| || |
The man name of Bill Plympton is one of the greatest American animators of all-time. Oscar nominated and probably the most important influence on a generation of animators. His latest work, Hitler's Folly, is not an animated film. It's a faux documentary which is an interesting path for this director, about an alternative Adolf Hitler, who rose from Comic Book fanboy to become the most powerful figure in cartoons, and then in all of Germany It's a strange concept, but one that works, mostly.
The thing here is that it's way too talky much of the way. We have our filmmaker, played by the wonderful Dana Ashbrook, who tells us the story of how Hitler went from a comic collector and film society programmer to running the largest animation studio in Germany. He creates Hitlertoons, and then does the biggest animated film of all-time, while he's also rising up the ranks of German politics.
The World-building here is brilliant. The way that Plympton takes the actual history and slides in his concepts is smart, and while it's presented in a slightly too static way, the touches that Plymton gives it in animation draw you in, and while the joy of those moments slowly fades, they are highlights. Drawings of his proposed Naziland amusement park, Eva Braun's supposed fashion designs, and the Downy Duck work was great. The silliest ideas, like the idea of underwater Nazi cartoons.
Several other films came to mind while I was watching. CSA, a faux-doc about a world where the Confederates won the Civil War and there was still slavery, was a natural comparison, though this is much better. Able Edwards, the story of a science fiction re-telling of Citizen Kane. Hitler's Folly stands up well, though it's far from perfect. The Man in a High Castle has to peek in to anyone who knows the alt. hist. tradition.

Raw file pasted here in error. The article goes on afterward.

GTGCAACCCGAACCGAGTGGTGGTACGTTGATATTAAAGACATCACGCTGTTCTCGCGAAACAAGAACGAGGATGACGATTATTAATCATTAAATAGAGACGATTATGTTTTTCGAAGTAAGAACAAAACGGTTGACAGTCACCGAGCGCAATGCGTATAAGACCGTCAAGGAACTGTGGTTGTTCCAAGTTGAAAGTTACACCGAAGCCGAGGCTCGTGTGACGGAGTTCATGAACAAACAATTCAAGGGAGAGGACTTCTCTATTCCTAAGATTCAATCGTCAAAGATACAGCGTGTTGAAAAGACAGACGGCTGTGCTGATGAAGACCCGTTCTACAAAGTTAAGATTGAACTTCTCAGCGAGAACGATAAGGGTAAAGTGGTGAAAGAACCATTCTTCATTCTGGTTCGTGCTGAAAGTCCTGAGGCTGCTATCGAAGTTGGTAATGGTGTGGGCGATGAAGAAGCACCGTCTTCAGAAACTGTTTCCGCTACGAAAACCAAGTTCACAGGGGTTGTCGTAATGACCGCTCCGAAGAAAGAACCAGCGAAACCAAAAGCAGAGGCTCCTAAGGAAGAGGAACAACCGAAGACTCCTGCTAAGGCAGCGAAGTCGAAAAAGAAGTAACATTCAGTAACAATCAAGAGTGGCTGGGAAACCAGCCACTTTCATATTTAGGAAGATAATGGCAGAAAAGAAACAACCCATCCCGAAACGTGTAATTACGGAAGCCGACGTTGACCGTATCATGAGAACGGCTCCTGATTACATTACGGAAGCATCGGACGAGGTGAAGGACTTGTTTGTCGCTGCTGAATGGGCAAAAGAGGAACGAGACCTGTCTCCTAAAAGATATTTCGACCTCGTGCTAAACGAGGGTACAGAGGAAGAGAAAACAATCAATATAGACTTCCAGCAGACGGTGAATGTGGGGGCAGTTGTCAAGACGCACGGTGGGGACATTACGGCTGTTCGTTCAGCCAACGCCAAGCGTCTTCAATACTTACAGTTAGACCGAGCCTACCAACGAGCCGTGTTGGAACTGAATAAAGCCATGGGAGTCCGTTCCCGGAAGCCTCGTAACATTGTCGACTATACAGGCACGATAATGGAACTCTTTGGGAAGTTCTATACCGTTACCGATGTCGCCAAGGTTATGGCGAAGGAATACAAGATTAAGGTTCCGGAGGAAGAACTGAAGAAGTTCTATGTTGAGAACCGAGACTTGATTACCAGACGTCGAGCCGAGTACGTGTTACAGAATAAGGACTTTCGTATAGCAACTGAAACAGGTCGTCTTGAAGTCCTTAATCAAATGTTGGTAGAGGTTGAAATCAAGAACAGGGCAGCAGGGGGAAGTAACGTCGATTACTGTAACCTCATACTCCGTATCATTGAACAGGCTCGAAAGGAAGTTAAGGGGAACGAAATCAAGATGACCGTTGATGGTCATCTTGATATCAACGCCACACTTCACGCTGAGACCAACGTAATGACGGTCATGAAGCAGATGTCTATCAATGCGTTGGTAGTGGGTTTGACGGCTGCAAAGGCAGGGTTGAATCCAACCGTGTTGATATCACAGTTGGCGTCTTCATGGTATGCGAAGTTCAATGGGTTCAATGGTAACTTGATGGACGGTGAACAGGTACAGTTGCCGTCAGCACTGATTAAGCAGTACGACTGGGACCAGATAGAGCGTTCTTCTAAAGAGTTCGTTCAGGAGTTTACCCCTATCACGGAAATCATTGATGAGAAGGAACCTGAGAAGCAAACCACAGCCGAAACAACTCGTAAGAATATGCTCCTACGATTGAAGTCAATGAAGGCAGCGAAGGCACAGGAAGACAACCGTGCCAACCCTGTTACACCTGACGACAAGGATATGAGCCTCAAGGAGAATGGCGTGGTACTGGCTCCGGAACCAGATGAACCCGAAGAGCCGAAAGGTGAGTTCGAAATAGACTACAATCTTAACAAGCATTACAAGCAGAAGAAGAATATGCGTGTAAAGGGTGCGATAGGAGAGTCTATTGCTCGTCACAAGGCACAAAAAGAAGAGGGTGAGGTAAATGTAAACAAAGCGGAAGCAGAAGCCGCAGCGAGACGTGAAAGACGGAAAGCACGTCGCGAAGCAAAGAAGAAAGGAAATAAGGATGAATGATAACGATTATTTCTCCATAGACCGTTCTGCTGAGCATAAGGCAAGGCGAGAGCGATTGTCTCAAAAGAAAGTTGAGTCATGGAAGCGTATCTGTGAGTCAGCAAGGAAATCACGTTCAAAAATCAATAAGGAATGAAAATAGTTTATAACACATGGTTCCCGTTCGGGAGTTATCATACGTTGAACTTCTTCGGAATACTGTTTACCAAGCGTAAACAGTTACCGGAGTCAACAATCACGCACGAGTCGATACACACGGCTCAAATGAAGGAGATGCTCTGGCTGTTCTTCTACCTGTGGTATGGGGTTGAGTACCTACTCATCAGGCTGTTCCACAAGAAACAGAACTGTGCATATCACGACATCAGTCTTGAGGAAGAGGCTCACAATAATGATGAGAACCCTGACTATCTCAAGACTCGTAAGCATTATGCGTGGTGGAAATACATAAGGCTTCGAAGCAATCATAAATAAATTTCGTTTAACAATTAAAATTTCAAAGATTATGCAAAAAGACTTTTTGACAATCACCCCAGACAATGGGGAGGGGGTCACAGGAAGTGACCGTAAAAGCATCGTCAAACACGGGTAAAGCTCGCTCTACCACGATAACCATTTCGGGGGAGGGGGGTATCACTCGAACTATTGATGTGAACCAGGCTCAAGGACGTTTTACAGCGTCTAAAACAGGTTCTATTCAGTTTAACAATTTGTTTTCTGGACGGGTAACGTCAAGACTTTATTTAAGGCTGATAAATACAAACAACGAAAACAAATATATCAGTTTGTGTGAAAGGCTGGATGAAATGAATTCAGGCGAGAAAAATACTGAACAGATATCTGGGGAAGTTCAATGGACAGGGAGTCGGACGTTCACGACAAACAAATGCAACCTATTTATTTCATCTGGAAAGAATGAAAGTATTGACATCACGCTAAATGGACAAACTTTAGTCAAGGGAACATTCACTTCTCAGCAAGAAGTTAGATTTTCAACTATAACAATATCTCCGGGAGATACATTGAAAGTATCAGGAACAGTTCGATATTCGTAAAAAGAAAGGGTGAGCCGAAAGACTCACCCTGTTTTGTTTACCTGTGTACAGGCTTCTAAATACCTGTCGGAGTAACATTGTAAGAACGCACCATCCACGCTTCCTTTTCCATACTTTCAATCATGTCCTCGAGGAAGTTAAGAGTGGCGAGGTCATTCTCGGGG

There's a moment where Ashbrook's character addresses the underwater cinema theory and questions it, saying it's patently ridiculous. This could stand in for the viewer. This is over-the-top and there's no way this could be any sort of reality. That's the point, you know? Plympton is the greatest living American Surrealist, and this is less an Alternate History piece, as a Surrealist massaging of multiple paths. It's the story of Hitler's rise, though a false one, and of American animation in the 1930s and 40s, and the connections that you can draw between them. The requirements for Surrealism are a combination of dream-like states within a reality we can recognize. In this case, the Surrealism is based on the History we're bombarded with on the high-50s on our Cable Systems, mingled with the bizarre, completely unbelievable ideas.
Is this a fun watch? Yes. Dark, and funny, and darkly funny. I doubt I'll come back to it as often as I do with Plympton's other works, like Cheatin' but I can't argue that this is a great watch.
Klaus at Gunpoint
A Film Journal dedicated to all film.A segment of Office Supply Publishing.